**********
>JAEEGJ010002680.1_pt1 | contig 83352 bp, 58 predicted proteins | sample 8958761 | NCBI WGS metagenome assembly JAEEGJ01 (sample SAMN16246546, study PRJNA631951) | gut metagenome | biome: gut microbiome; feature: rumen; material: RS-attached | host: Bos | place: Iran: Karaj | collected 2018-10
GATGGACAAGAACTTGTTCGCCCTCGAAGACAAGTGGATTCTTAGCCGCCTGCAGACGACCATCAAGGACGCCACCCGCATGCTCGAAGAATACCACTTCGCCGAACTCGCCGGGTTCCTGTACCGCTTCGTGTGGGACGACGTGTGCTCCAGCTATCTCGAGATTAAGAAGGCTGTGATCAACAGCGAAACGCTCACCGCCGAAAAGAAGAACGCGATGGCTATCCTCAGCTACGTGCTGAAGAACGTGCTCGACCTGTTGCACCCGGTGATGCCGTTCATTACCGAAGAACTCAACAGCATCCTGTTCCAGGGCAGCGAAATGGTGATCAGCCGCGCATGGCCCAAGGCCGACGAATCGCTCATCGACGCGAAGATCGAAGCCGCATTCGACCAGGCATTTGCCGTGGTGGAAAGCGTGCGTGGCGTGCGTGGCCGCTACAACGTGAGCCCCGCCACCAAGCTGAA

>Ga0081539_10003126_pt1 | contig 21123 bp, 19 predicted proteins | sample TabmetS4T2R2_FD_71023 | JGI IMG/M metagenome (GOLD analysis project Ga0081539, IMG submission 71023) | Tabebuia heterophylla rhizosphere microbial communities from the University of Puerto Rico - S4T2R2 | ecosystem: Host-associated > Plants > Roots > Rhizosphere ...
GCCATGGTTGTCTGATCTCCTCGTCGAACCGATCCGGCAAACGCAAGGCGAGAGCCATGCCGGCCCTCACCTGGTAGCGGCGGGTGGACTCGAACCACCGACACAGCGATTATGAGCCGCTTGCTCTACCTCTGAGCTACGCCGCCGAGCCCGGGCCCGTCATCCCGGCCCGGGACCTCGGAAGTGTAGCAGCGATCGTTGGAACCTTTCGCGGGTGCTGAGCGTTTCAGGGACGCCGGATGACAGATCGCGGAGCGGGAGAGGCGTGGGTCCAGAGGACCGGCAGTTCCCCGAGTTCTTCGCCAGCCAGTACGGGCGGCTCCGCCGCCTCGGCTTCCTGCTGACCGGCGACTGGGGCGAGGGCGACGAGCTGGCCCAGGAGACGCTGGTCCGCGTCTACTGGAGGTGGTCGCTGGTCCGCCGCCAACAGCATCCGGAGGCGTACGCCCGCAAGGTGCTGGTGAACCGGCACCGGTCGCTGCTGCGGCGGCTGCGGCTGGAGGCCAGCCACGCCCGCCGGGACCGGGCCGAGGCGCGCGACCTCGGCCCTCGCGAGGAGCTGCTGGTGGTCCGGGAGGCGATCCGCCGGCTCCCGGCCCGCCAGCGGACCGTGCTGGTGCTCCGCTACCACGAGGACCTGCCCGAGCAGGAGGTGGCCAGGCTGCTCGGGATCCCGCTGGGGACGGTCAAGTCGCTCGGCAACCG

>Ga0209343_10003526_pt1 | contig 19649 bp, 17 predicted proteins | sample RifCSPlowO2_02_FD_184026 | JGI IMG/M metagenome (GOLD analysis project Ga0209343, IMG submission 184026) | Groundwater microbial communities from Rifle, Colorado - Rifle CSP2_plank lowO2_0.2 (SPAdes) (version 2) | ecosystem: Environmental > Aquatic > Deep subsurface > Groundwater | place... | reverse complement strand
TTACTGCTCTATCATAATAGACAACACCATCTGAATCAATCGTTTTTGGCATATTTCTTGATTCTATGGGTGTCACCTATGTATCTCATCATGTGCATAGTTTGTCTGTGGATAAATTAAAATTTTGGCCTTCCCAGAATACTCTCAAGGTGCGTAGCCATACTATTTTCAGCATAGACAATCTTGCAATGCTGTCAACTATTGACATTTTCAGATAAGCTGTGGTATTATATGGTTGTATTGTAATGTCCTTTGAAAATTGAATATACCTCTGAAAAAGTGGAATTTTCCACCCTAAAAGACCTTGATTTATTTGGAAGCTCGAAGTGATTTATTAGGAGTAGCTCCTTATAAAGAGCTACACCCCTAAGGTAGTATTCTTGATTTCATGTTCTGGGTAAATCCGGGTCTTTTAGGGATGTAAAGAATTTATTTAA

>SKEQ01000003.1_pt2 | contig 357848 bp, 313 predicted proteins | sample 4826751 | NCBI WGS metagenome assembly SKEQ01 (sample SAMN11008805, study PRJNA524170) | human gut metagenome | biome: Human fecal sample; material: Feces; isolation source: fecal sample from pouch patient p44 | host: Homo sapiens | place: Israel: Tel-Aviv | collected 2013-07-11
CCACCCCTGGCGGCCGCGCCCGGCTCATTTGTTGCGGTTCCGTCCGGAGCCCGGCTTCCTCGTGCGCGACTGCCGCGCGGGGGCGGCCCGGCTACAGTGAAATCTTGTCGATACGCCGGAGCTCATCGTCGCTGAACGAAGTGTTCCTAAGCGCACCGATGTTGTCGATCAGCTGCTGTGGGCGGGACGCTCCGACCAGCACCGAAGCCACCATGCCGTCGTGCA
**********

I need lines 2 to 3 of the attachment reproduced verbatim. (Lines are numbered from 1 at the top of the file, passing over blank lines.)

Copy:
GATGGACAAGAACTTGTTCGCCCTCGAAGACAAGTGGATTCTTAGCCGCCTGCAGACGACCATCAAGGACGCCACCCGCATGCTCGAAGAATACCACTTCGCCGAACTCGCCGGGTTCCTGTACCGCTTCGTGTGGGACGACGTGTGCTCCAGCTATCTCGAGATTAAGAAGGCTGTGATCAACAGCGAAACGCTCACCGCCGAAAAGAAGAACGCGATGGCTATCCTCAGCTACGTGCTGAAGAACGTGCTCGACCTGTTGCACCCGGTGATGCCGTTCATTACCGAAGAACTCAACAGCATCCTGTTCCAGGGCAGCGAAATGGTGATCAGCCGCGCATGGCCCAAGGCCGACGAATCGCTCATCGACGCGAAGATCGAAGCCGCATTCGACCAGGCATTTGCCGTGGTGGAAAGCGTGCGTGGCGTGCGTGGCCGCTACAACGTGAGCCCCGCCACCAAGCTGAA

>Ga0081539_10003126_pt1 | contig 21123 bp, 19 predicted proteins | sample TabmetS4T2R2_FD_71023 | JGI IMG/M metagenome (GOLD analysis project Ga0081539, IMG submission 71023) | Tabebuia heterophylla rhizosphere microbial communities from the University of Puerto Rico - S4T2R2 | ecosystem: Host-associated > Plants > Roots > Rhizosphere ...